Low- and middle-income earners stand to take the brunt of inflation—here's what that really means

Low- and middle-income earners stand to take the brunt of inflation—here’s what that really means

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1/25/2022 2:11:00 PM

Low- and middle-income earners stand to take the brunt of inflation—here’s what that really means

The categories with the greatest price increases over the past year are the things lower-income households spend most of their income on.

It’s those with the lowest incomes, the working poor and even middle earners who stand to take the brunt of inflation. These segments are less likely to have savings to fall back on, often have to spend more than they earn just to get by, and are spending a greater portion of their incomes on essentials like food and shelter than higher earners.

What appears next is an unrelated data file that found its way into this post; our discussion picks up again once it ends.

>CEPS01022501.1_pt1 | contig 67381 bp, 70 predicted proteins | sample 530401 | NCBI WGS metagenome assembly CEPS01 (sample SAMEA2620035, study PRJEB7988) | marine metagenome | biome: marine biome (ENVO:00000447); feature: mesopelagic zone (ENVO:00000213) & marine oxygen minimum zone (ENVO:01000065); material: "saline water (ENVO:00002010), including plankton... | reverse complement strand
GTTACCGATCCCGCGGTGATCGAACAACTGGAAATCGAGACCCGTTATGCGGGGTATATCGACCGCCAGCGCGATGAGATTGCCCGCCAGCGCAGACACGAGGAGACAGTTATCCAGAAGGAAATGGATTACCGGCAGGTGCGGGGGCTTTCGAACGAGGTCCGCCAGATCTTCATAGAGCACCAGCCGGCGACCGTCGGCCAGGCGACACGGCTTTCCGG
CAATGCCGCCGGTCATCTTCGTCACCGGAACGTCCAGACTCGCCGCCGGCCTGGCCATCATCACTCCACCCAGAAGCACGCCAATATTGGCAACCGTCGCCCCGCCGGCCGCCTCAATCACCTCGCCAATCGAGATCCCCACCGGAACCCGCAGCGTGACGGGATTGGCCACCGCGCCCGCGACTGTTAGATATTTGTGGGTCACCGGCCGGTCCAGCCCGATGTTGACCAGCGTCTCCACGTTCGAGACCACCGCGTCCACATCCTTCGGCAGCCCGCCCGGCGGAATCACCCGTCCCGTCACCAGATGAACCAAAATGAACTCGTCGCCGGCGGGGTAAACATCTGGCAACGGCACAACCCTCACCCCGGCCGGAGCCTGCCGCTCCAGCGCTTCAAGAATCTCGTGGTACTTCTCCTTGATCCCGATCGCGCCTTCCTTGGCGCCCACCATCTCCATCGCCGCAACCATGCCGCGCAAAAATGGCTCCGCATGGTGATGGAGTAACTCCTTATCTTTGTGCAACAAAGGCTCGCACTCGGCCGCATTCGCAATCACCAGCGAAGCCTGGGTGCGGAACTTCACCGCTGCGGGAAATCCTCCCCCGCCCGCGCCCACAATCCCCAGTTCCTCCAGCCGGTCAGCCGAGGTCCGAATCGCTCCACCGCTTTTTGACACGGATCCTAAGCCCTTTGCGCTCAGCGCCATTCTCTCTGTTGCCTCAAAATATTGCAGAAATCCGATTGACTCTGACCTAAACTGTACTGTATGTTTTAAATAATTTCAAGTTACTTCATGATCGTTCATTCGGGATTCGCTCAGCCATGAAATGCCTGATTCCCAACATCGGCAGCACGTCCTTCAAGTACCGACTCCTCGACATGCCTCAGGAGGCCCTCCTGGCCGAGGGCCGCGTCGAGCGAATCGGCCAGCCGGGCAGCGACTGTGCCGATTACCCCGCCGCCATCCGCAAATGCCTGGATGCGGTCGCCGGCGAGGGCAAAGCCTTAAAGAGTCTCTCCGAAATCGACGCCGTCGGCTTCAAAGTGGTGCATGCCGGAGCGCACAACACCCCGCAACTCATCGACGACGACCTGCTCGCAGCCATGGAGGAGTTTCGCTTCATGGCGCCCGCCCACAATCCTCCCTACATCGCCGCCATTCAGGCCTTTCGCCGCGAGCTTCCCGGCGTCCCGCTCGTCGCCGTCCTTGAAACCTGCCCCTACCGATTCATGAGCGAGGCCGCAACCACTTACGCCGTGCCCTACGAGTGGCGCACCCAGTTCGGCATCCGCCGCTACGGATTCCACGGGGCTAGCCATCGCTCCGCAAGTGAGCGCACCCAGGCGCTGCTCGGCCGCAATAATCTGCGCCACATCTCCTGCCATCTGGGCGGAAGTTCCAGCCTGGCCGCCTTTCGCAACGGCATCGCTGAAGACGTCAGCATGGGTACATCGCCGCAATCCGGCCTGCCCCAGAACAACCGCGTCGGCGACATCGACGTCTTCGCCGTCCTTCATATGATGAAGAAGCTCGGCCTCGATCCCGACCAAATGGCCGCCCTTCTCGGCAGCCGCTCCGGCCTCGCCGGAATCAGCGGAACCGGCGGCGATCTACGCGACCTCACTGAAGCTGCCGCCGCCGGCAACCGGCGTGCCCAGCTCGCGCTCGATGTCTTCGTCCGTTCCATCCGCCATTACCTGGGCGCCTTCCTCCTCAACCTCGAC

While the average personal savings rate peaked during the pandemic, the lowest earners depleted those savings more quickly. Low-income households still had 70% more in their bank accounts in September 2021 than they did before the first round of pandemic-related stimulus payments, but that amounted to only a $1,000 surplus, according to data from JPMorgan Chase Institute. That surplus represents just one month of the typical rent and utilities, according to 2019 census data, when three to six months’ worth of basic living expenses is considered a robust emergency fund.

Read more: MarketWatch »

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